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A Man in Full by Tom Wolfe


Tom Wolfe is one of my favourite writers, I have read many of his materials both fiction and non fiction, and he is nearly always able to illuminate his subject matter for the reader and really capture the culture and spirit of his characters.


In A Man in Full the diverse set runs the gamut from the powerful business tycoon, Charlie Croker, to an emasculated banker, to a black mayor enjoying the influence that comes with his position, to Roger II (read too) White, a black lawyer who feels his success has left him estranged from those of his same ethnicity, to Conrad a low level labourer seeking to assert control over his life despite a string of misfortunes culminating in his imprisonment.

All the aforementioned appear to be quite different personalities yet they are held together by the same traits, namely concern about status, power and influence and how to keep, gain or regain control over uncertain lives. As I have mentioned Wolfe’s great skill is in articulating the ideas and sentiments of his often diverse characters and in A Man in Full the eclectic set are bound together by concerns about status and influence which are affected by gender and race.

Charlie Croker

Like Sheldon McCoy, Wolfe’s bond salesman and master of the universe protagonist in Bonfire, Charlie Croker (an Atlanta real estate developer) is a man of financial clout who is used to being in control. However, he suddenly finds the control of his domain slipping away from him due to his massive levels of debt brought about by his own hubris in building a large complex at huge cost which he is unable to lease. This comes to a head during a meeting with the bank as the loan officers lay down the law with him.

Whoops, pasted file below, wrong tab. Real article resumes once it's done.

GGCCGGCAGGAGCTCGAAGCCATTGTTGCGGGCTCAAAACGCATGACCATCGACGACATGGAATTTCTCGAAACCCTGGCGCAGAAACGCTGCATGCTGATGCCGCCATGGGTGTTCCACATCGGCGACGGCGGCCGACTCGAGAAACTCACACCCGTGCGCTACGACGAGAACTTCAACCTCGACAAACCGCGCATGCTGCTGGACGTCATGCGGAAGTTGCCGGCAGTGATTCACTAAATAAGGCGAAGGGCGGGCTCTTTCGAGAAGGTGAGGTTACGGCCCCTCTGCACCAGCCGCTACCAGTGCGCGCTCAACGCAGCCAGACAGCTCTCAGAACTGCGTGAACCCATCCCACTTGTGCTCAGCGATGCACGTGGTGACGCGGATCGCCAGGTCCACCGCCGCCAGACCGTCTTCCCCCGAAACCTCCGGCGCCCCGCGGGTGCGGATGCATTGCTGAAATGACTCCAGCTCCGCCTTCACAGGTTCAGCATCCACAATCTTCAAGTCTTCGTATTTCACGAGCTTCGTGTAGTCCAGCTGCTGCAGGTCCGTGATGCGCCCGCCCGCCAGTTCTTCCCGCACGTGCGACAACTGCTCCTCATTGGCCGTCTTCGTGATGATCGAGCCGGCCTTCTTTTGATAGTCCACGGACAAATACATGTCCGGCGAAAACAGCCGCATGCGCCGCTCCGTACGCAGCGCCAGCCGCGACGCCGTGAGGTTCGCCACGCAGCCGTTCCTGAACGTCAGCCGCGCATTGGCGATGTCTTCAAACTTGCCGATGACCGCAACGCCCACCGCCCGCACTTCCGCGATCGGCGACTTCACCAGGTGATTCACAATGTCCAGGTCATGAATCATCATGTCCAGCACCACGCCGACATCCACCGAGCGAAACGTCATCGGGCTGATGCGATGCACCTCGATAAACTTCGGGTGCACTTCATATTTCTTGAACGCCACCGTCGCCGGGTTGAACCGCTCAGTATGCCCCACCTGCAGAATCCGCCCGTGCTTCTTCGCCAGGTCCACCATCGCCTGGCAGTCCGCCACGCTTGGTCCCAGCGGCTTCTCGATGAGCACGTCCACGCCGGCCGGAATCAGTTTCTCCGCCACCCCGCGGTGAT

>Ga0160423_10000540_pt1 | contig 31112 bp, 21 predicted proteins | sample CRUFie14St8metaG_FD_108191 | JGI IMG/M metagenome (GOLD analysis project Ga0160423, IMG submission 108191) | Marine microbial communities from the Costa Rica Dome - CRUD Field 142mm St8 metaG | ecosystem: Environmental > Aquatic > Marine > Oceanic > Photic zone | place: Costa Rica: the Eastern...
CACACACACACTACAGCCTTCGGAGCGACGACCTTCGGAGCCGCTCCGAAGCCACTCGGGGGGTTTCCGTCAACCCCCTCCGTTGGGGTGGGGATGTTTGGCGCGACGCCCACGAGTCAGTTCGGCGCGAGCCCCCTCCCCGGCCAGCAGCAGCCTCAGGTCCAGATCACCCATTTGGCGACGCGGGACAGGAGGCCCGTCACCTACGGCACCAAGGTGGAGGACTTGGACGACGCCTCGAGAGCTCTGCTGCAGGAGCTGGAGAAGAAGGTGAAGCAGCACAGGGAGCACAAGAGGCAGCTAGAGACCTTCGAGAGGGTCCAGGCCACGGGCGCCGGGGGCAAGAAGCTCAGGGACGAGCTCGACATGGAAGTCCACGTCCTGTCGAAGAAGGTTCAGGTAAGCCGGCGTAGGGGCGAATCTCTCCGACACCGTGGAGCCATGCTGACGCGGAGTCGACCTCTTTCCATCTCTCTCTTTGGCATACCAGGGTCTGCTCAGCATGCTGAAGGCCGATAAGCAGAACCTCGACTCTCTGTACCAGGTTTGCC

Charlie Croker, the former College Football star, feels he is losing control, as he grows older and feebler. He is desperate to show that he remains the big man on campus to all those around him like his shooting feats or handling of a stallion at his grand plantation staffed predominantly by black workers. The not so subtle nod to American slavery history tells us more about Croker, a big man with a big personality who likes to dominate people, suddenly enfeebled by age and his own hubris in taking ever greater financial risks. In this respect he now seems outdated in modern socially liberal Atlanta ruled by a black mayor where gay rights are on the horizon.

The dilemma

Croker is at a low ebb when he is unexpectedly approached by Roger II White, an exceptionally well attired black lawyer who makes him a proposal to keep the creditor wolves away from Croker if Croker expresses sympathy for Fareek Fanon, a hot shot young black college football player who has been rumoured to have raped the daughter of a key member of Atlanta’s business interests (read white establishment) who is also a friend of Croker, in a press conference called by the mayor of Atlanta. The opportunity is enticing for Croker even after he meets the brash young football star and takes a strong dislike to him. The potential for stoking of racial tensions is the reason for the mayor’s press conference but it doesn’t hurt that an election is close and his former NBA star rival appears to have more support among the majority black Atlantan populace.

Bringing it together

In outlining his different characters the reader is absorbed into the cultural backgrounds of this eclectic range of people. This includes a political rally for a mayoral candidate at a methodist black church, a Freaknik* street party which offends white establishment sensibilities,and quail shooting on the plantation of good ol’ boy Charlie Croker (a cracker who made good).

Wolfe develops a diverse set of characters who follow different story lines and then ties them all together to bring the story to its culmination. This is a well written novel that addresses issues of race, power, status and how people gain control over their lives. A master story teller, Wolfe develops characters of depth, whilst interweaving their own desires within a complex broader story. Gripping, engaging, and informative this is a great book which will keep you turning the pages.

*Street parties with hip hop music and dancing held in Atlanta by young black university students when they returned home during spring break. See the wikipedia entry on Freaknik here:


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